Prairie Farmer,

Vol. 56 No. 2



Dew and Soil Moisture.

Bulletin No. 6 of Missouri Agricultural College Farm is devoted to an account of experiments intended to demonstrate the relation of dew to soil moisture. Prof. Sanborn has prosecuted his work with that patience and faithfulness characteristic of him, and the result is of a most interesting and useful nature.

The Professor begins by saying that many works on physics, directly or by implication, assert that the soil, by a well-known physical law, gains moisture from the air by night. One author says "Cultivated soils, on the contrary (being loose and porous), very freely radiate by night the heat which they absorb by day; in consequence of which they are much cooled down and plentifully condense the vapor of air into dew." Not all scientific works, however, make this incautious application of the fact that dew results from the condensation of moisture of the air in contact with cooler bodies. Farmers have quite universally accepted the view quoted, and believe that soils gain moisture by night from the air. This gain is considered of very great importance in periods of droughts, and is used in arguments favoring certain methods of tillage.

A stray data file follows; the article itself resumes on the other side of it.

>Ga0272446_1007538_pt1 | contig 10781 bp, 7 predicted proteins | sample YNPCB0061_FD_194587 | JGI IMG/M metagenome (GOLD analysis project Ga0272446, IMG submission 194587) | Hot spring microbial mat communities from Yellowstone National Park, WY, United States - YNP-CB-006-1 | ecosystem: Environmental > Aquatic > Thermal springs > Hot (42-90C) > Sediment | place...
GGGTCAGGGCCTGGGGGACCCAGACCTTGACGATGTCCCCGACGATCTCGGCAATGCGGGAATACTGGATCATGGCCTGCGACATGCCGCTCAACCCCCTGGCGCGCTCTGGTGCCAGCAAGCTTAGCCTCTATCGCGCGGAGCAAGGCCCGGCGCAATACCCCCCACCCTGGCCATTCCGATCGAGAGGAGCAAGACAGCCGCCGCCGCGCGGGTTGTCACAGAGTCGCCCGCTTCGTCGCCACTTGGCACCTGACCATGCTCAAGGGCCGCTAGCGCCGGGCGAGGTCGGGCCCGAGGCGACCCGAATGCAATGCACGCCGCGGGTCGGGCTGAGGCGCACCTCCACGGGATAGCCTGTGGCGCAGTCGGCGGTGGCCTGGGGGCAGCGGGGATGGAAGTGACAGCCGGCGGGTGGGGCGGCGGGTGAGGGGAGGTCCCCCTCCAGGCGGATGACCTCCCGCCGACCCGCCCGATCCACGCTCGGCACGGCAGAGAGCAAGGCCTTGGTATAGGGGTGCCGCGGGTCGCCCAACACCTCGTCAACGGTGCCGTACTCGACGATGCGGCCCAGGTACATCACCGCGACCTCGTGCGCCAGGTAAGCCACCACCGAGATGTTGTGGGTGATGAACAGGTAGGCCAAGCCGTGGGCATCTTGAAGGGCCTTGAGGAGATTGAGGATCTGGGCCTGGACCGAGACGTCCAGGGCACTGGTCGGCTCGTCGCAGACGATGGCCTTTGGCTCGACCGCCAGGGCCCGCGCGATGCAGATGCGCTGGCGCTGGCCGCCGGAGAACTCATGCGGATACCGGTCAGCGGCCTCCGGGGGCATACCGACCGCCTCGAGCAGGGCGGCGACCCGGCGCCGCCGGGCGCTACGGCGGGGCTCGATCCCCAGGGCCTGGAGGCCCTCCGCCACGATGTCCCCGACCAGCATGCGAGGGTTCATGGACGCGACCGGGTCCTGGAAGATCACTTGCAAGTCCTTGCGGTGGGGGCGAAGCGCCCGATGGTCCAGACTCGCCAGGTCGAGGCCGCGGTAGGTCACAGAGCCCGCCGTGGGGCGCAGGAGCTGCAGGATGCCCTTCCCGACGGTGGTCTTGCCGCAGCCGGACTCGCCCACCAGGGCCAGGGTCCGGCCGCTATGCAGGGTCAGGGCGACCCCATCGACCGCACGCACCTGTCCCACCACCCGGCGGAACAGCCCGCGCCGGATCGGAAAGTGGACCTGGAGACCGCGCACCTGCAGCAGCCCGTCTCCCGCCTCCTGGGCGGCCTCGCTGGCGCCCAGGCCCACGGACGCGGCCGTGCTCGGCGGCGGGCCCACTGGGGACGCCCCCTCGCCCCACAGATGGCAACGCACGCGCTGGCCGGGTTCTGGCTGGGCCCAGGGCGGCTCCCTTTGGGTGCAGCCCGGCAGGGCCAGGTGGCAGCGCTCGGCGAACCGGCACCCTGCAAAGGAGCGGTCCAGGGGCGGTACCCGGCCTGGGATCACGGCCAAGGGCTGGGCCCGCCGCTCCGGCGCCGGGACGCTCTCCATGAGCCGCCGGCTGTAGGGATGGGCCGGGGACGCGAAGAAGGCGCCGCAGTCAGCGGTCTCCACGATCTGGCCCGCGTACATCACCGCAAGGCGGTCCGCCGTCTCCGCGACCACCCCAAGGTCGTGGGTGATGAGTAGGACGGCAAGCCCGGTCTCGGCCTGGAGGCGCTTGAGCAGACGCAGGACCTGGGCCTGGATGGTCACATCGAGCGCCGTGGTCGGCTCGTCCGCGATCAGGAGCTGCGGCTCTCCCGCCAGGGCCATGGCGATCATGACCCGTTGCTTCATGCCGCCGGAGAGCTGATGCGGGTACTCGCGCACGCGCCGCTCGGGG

Professor Stockbridge, at the Massachusetts Agricultural College, carried on very valuable and full experiments in test of this general belief, and arrived at results contradictory of this belief. He found, in a multitude of tests, that in every instance, save one, for the months from May to November, that the surface soil from one to five inches deep, was warmer than the air instead of cooler, as the law requires for condensation of.................


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